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OC considers train fare reduction program

August 26, 2008 12:00:00 AM PDT
The Orange County Transportation Authority wants to increase ridership, especially on some of its shorter runs. So it's taking the first step on a new pilot program with Metrolink. They're thinking of lowering fares, and attracting more passengers on some of those shorter hops.Four-hundred-thousand people in Orange County ride Metrolink every month. That's about a third higher than this time last year, mainly because gas prices have people taking the train instead of their vehicles. OCTA officials would like to see even more riders than that, so they want to test out an idea.

People in Orange County ride Metrolink on average for about 40 miles a trip, according to the Orange County Transportation Authority. But the OCTA would like to get more riders to take the train more often for shorter distances.

"Imagine in Orange County, for example, you might go from Fullerton to Anaheim for a baseball game. That's a short trip. So the fare might be less than it would normally be. Today it's more than $5, so a person isn't going to make that trip, but if it was a dollar or a dollar and a half, they probably would, rather than pay for parking," said OCTA Chief Executive Officer Art Leahy.

OCTA plans to work with Metrolink on a pilot project to see if they can attract more commuters by reducing prices on shorter train trips. Right now fares are based on zones, which some argue can be confusing.

So far it's not clear what fare might be charged for the pilot program, but recently a focus group said a flat rate of one dollar per stop could attract new riders.

"If [it was] lower I would consider that, but one day, $12 dollars -- I'm a student; it's expensive for me," said Liu Yu.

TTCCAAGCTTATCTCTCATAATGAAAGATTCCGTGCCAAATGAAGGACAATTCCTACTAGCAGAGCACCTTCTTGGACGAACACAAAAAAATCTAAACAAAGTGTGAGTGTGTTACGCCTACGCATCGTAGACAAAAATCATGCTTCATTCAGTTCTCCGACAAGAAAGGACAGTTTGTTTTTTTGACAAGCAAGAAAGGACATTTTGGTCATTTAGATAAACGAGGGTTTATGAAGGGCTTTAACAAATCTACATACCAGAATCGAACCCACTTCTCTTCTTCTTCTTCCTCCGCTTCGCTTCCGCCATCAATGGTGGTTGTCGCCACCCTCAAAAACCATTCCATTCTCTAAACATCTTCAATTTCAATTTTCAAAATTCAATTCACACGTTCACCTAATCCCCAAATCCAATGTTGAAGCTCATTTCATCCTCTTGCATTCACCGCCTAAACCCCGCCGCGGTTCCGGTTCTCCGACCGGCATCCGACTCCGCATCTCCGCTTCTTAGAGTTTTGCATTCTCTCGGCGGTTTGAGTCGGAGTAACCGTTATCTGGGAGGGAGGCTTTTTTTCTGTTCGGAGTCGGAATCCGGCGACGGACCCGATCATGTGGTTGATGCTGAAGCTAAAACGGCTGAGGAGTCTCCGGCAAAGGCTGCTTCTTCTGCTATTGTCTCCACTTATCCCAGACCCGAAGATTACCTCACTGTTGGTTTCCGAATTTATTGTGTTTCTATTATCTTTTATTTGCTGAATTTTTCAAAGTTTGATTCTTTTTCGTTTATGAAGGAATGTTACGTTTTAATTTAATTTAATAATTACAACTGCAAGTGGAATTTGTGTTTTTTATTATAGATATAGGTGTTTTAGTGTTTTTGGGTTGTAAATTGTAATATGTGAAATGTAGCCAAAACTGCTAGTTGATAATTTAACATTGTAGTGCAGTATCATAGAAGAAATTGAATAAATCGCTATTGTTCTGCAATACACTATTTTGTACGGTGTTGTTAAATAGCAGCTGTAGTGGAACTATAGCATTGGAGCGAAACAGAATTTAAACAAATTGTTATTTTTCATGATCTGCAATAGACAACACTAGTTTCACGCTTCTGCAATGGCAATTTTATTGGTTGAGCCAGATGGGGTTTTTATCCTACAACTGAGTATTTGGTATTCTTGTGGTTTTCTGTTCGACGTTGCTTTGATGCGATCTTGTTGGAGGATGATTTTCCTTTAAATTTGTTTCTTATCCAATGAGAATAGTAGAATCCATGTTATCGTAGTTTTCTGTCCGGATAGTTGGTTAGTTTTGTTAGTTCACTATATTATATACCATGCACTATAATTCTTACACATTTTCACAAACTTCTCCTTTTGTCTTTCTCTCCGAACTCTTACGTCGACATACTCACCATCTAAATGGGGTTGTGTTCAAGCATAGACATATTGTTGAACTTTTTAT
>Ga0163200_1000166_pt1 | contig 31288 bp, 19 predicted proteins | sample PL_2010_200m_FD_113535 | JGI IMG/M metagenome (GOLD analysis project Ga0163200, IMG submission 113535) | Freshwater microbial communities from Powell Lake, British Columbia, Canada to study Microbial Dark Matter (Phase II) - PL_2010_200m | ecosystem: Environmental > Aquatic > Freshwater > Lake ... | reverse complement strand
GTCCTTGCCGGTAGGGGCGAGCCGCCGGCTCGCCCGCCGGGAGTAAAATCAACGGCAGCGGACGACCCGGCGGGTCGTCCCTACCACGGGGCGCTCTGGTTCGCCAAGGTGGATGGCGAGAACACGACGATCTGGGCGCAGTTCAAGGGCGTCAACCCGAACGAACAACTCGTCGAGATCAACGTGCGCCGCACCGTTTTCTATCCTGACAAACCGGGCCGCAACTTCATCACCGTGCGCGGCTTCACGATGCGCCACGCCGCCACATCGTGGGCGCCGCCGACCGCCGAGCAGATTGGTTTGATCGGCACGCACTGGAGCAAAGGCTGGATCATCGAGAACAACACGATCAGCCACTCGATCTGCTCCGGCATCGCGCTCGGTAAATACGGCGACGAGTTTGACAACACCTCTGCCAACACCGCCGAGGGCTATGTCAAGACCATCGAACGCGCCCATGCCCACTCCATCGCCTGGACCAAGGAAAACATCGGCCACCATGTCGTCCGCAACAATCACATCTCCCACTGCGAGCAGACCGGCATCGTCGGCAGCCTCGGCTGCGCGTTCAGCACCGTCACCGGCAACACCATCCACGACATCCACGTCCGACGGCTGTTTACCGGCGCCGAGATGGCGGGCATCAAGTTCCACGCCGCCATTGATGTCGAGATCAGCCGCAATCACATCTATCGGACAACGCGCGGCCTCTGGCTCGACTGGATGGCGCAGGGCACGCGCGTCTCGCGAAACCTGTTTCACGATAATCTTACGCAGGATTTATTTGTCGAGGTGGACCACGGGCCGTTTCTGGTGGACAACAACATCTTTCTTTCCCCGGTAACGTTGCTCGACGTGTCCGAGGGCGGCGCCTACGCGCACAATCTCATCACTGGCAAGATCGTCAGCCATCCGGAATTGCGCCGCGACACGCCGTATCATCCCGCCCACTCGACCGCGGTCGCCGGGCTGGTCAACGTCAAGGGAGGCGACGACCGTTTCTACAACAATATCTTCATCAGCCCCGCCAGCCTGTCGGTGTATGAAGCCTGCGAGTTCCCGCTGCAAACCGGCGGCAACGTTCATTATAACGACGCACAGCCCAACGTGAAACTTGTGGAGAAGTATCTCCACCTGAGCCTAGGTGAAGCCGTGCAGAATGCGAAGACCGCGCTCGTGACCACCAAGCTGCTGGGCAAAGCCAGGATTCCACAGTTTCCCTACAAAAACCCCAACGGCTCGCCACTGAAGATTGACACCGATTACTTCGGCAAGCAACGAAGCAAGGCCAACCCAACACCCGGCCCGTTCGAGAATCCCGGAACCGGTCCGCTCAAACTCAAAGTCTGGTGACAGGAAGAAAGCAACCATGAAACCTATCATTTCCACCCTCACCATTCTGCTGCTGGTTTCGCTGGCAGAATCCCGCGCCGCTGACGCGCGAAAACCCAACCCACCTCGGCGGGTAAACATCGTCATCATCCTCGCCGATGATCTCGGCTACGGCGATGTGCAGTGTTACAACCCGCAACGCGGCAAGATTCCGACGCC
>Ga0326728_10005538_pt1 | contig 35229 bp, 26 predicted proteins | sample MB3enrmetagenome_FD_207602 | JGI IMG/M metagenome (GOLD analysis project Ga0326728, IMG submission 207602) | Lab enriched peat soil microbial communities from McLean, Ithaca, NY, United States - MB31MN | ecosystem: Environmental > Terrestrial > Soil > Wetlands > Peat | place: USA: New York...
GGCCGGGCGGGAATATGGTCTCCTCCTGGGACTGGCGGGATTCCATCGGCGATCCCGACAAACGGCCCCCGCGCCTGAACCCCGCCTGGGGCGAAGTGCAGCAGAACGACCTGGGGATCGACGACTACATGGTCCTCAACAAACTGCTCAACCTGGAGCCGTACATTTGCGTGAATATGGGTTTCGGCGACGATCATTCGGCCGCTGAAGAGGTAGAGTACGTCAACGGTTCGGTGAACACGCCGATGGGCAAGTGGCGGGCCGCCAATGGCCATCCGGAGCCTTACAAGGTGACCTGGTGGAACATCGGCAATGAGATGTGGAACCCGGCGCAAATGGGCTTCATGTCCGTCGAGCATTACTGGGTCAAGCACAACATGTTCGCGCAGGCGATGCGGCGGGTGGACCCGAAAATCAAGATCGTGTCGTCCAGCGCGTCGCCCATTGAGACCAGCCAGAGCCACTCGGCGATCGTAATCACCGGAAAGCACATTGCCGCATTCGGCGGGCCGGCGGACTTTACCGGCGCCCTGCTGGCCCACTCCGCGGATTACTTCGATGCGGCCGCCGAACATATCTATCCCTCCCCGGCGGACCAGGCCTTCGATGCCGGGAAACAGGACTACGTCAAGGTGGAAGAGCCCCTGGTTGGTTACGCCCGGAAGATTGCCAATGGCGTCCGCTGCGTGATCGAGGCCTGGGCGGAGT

Officials say the pilot program could work together with Metrolink's plans to double service by 2010, when it will run trains every half-hour, 18 hours a day, between Fullerton and Laguna Niguel.

Some riders say the cheaper fare might attract commuters, but it all comes down to where they need to go.

"It's not so much a matter of the fare, except for the frequent riders, it's a matter of the logistics involved in getting from the train station to where you want to go," said train rider Alonzo Pedrin. "And if it's difficult to get from the train station to your final destination, a reduction fare doesn't overcome that hurdle."

Officials say that some cities do have transportation in place to take riders, for instance at Anaheim, to take riders from the train station to the Anaheim resort area, so they've tried to solve that problem.

As for the pilot project, OCTA officials say they are talking with Metrolink and they hope to have the program in place by January.

 

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